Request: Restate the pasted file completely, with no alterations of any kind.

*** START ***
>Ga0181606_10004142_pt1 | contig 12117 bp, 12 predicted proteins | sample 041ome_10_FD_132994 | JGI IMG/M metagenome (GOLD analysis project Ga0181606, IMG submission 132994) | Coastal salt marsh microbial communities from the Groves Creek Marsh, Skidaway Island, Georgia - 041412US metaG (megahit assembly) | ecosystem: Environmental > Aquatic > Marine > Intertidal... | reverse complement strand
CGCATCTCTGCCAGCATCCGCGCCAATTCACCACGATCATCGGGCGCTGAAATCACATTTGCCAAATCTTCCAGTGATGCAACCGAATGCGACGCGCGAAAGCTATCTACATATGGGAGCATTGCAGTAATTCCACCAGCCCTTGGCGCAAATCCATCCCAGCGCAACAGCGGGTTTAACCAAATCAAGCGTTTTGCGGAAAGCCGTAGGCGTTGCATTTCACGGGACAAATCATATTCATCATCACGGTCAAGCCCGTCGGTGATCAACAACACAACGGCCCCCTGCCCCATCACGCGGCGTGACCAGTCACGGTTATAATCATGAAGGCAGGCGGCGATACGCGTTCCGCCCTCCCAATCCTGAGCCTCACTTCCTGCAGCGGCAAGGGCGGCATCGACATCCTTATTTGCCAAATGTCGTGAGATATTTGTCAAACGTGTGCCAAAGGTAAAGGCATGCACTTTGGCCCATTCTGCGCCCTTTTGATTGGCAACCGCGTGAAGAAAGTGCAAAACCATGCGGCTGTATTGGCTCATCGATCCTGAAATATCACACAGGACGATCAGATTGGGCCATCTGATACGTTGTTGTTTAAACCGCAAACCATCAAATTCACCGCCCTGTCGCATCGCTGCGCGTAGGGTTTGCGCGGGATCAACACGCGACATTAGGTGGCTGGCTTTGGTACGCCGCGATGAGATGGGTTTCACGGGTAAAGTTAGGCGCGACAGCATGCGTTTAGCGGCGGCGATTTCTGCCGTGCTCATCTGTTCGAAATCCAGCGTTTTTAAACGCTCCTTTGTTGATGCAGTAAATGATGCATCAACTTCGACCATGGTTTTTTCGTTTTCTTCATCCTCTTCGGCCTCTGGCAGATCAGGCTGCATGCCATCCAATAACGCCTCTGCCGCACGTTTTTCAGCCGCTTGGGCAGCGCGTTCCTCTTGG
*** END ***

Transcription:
>Ga0181606_10004142_pt1 | contig 12117 bp, 12 predicted proteins | sample 041ome_10_FD_132994 | JGI IMG/M metagenome (GOLD analysis project Ga0181606, IMG submission 132994) | Coastal salt marsh microbial communities from the Groves Creek Marsh, Skidaway Island, Georgia - 041412US metaG (megahit assembly) | ecosystem: Environmental > Aquatic > Marine > Intertidal... | reverse complement strand
CGCATCTCTGCCAGCATCCGCGCCAATTCACCACGATCATCGGGCGCTGAAATCACATTTGCCAAATCTTCCAGTGATGCAACCGAATGCGACGCGCGAAAGCTATCTACATATGGGAGCATTGCAGTAATTCCACCAGCCCTTGGCGCAAATCCATCCCAGCGCAACAGCGGGTTTAACCAAATCAAGCGTTTTGCGGAAAGCCGTAGGCGTTGCATTTCACGGGACAAATCATATTCATCATCACGGTCAAGCCCGTCGGTGATCAACAACACAACGGCCCCCTGCCCCATCACGCGGCGTGACCAGTCACGGTTATAATCATGAAGGCAGGCGGCGATACGCGTTCCGCCCTCCCAATCCTGAGCCTCACTTCCTGCAGCGGCAAGGGCGGCATCGACATCCTTATTTGCCAAATGTCGTGAGATATTTGTCAAACGTGTGCCAAAGGTAAAGGCATGCACTTTGGCCCATTCTGCGCCCTTTTGATTGGCAACCGCGTGAAGAAAGTGCAAAACCATGCGGCTGTATTGGCTCATCGATCCTGAAATATCACACAGGACGATCAGATTGGGCCATCTGATACGTTGTTGTTTAAACCGCAAACCATCAAATTCACCGCCCTGTCGCATCGCTGCGCGTAGGGTTTGCGCGGGATCAACACGCGACATTAGGTGGCTGGCTTTGGTACGCCGCGATGAGATGGGTTTCACGGGTAAAGTTAGGCGCGACAGCATGCGTTTAGCGGCGGCGATTTCTGCCGTGCTCATCTGTTCGAAATCCAGCGTTTTTAAACGCTCCTTTGTTGATGCAGTAAATGATGCATCAACTTCGACCATGGTTTTTTCGTTTTCTTCATCCTCTTCGGCCTCTGGCAGATCAGGCTGCATGCCATCCAATAACGCCTCTGCCGCACGTTTTTCAGCCGCTTGGGCAGCGCGTTCCTCTTGG